What Are Underride Accidents Involving Tractor-Trailers?

What Are Underride Accidents Involving Tractor-Trailers?Imagine stopping next to a tractor-trailer in the middle of an intersection. It quickly becomes evident that the truck driver fails to notice you in the next lane because the he or she is in the process of making a wide turn. As the truck driver completes his turn, your worst fear comes true – the side of the tractor-trailer collides with your vehicle, and there was no way to move in time.

Fortunately for you, you survived the accident, although you may now be living with physical injuries and some emotional trauma. These types of tractor-trailer accidents, known as underride accidents, are unfortunately frequent. The Hayden Law Firm explains underride accidents in today’s blog, and what you should do if you’re injured in one.

What is an underride accident?

While all trucking accidents are dangerous, one of the deadliest trucking accidents involves the underride accident. The underride is an accident where the smaller vehicle collides into either the side or rear of a tractor-trailer and slides underneath the truck.

The passenger vehicle that collides with the tractor-trailer is at risk of losing its roof, and the driver and passengers are at risk of instantly losing their lives. Regardless of whether the passenger vehicle is traveling at a slower speed or not, underride accidents can be catastrophic.

How common are underride accidents?

It depends on who you ask. We have seen reports that say they happen in 25% of all truck accidents, and one that says 80-90%. The U.S. Government Accountability Office (GAO) says it’s 1%, but even they think that number is much, much too low:

From 2008 through 2017, an average of about 219 fatalities from underride crashes involving large trucks were reported annually, representing less than 1 percent of total traffic fatalities over that time frame. However, these fatalities are likely underreported due to variability in state and local data collection. For example, police officers responding to a crash do not use a standard definition of an underride crash and states’ crash report forms vary, with some not including a field for collecting underride data. Further, police officers receive limited information on how to identify and record underride crashes. As a result, NHTSA may not have accurate data to support efforts to reduce traffic fatalities.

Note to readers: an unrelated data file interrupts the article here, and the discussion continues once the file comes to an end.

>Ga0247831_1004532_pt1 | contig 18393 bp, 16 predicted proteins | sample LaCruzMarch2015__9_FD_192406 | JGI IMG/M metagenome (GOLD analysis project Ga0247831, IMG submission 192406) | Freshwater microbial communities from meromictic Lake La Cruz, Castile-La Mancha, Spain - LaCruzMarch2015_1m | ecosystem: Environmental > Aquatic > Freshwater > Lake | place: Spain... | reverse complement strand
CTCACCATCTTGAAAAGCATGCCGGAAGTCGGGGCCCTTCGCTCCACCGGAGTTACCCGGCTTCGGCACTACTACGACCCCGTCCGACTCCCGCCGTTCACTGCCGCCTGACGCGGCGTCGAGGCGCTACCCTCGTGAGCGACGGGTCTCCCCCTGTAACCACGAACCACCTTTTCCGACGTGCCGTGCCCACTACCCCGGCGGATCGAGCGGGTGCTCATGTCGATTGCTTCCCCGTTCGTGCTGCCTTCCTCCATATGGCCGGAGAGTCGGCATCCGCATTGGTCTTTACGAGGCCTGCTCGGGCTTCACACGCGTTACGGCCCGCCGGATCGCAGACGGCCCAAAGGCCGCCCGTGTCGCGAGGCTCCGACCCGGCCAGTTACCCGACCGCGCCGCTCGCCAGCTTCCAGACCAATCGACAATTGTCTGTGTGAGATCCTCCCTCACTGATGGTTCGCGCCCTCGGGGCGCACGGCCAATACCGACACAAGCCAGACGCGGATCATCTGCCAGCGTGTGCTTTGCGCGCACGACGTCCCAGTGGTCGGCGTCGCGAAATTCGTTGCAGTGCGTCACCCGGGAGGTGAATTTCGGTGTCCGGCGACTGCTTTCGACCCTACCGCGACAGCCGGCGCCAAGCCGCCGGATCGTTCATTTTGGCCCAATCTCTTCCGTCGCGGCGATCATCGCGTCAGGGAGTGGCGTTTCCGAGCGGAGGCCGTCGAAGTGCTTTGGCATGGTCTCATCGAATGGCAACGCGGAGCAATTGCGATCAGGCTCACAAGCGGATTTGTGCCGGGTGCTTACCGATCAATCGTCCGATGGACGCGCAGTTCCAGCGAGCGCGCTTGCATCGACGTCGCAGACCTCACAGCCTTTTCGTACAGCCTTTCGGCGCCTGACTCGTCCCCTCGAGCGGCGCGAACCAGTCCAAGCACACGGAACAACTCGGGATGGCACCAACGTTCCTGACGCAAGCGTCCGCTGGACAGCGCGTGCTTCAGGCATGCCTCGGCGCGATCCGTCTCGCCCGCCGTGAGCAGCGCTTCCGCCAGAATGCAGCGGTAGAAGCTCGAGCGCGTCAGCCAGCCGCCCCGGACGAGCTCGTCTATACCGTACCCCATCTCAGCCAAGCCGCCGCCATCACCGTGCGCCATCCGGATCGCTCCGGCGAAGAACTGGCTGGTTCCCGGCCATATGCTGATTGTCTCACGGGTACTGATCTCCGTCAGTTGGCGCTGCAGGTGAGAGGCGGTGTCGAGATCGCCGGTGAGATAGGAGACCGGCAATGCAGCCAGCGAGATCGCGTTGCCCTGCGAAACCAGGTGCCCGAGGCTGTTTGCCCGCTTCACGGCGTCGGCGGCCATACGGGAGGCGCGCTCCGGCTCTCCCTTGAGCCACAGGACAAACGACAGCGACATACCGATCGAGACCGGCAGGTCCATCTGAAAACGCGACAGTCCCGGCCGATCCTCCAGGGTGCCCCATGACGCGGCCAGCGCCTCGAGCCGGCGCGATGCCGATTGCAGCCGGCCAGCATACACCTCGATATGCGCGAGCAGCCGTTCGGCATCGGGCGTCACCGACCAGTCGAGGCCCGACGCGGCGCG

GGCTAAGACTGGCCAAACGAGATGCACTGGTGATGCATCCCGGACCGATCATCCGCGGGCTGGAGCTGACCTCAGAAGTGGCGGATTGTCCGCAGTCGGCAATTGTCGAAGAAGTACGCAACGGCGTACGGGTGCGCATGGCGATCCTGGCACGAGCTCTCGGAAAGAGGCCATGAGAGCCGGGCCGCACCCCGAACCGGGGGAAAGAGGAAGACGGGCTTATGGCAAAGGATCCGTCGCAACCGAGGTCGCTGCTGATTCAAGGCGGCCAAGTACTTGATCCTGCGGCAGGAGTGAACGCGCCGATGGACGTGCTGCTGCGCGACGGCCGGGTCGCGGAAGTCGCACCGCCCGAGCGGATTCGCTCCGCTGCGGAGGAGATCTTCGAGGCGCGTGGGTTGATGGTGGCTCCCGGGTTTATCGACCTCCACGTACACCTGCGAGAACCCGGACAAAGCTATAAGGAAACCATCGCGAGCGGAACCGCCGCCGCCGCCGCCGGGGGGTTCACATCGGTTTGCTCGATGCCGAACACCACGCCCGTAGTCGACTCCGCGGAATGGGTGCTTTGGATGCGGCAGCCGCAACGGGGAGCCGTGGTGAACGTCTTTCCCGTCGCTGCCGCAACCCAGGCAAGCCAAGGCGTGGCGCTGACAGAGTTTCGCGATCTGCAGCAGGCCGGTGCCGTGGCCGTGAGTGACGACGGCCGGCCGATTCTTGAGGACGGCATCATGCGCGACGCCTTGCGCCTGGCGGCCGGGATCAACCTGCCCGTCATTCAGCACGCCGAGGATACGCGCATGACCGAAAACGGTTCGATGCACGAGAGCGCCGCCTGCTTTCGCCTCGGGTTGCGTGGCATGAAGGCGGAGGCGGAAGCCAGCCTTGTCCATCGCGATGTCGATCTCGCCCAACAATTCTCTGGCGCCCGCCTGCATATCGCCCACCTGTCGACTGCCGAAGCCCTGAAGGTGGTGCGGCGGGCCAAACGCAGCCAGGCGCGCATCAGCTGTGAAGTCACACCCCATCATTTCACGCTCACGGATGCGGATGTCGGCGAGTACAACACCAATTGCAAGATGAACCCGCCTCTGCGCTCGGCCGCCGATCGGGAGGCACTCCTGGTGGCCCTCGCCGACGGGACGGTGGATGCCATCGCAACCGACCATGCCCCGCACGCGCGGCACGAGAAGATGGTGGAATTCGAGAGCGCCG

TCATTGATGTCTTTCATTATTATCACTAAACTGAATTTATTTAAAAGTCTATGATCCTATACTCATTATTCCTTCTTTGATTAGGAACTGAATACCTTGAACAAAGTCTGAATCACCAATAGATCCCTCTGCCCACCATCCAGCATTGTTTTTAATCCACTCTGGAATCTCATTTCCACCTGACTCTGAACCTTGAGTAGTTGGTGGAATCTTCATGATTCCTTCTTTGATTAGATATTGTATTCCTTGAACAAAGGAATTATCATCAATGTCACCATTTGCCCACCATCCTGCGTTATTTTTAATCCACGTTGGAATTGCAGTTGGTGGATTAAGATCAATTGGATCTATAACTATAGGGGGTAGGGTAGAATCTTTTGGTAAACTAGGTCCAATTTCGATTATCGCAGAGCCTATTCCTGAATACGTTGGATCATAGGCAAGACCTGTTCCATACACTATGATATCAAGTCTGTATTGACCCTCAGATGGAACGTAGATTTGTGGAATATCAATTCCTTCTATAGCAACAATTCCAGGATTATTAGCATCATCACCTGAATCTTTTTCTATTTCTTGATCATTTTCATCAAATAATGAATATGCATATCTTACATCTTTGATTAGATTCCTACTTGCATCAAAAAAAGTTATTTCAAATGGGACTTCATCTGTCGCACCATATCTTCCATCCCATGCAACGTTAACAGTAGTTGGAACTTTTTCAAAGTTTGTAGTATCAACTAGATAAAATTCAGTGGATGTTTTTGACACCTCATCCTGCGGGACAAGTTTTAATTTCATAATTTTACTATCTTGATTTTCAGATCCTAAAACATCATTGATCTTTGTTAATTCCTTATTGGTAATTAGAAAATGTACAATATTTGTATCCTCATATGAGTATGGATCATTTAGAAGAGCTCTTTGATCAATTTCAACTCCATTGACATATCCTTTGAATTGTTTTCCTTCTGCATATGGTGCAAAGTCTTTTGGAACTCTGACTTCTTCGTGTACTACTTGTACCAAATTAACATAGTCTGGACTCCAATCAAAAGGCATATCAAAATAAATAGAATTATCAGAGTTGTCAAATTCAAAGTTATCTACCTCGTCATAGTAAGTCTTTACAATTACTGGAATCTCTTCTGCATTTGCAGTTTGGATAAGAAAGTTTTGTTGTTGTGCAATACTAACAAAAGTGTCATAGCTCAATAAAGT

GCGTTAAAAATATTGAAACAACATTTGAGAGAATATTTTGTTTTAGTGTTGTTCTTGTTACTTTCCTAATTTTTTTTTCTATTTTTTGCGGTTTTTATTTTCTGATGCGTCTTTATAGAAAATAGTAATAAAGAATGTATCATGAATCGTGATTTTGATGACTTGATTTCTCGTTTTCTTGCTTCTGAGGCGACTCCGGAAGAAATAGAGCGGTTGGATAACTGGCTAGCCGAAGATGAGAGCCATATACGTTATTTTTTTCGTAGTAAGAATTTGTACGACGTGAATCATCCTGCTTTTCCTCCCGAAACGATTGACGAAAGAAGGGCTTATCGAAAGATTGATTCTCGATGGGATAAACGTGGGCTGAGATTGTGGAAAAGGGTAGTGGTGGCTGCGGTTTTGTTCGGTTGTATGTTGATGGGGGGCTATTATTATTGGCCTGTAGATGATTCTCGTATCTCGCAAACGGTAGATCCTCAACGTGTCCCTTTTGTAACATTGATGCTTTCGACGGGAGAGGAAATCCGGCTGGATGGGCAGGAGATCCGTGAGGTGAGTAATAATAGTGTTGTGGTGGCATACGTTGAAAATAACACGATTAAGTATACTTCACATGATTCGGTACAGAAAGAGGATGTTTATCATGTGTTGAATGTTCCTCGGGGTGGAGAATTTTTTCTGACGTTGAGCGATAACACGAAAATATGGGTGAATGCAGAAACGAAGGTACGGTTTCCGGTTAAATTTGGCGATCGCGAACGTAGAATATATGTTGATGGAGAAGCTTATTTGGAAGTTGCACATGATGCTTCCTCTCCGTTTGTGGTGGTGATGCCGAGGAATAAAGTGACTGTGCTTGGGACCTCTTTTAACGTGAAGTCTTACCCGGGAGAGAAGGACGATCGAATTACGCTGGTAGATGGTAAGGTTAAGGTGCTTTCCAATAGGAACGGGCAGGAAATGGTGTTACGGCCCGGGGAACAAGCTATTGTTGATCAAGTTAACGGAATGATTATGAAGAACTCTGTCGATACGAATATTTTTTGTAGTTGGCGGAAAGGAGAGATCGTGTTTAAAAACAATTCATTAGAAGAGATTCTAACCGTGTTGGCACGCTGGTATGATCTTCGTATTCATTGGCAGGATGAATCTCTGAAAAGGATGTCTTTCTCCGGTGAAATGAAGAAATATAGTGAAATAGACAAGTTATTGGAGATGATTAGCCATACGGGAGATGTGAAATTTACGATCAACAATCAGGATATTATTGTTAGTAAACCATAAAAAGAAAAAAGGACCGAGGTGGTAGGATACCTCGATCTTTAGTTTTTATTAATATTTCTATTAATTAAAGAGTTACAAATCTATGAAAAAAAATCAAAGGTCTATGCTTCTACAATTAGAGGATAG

What are the different types of underride accidents?

The two primary types of underride accidents are the side underride accident and the rear underride accident. The side underride accident usually happens when a truck driver is either in the process of crossing or turning on a street or attempting to make a U-turn. This type of underride accident is life-threatening for a passenger vehicle because a truck driver may fail to notice the car crossing their path.

The rear underride accident happens when a passenger vehicle collides right underneath the rear of a truck or tractor-trailer.

The GAO recognizes front underride accidents, too, but limits them to tractors.

What causes underride accidents?

One leading cause of underride crashes is driver ignorance: people think they have more time than they do to maneuver their vehicles. Motor vehicle drivers crossing an intersection may assume that the truck making a turn is moving faster than it is and that the car will clear the intersection or roadway in time. With rear underride accidents, motor vehicle drivers may assume that the truck or tractor-trailer is moving slower than it is and may end up tailgating the truck or tractor-trailer.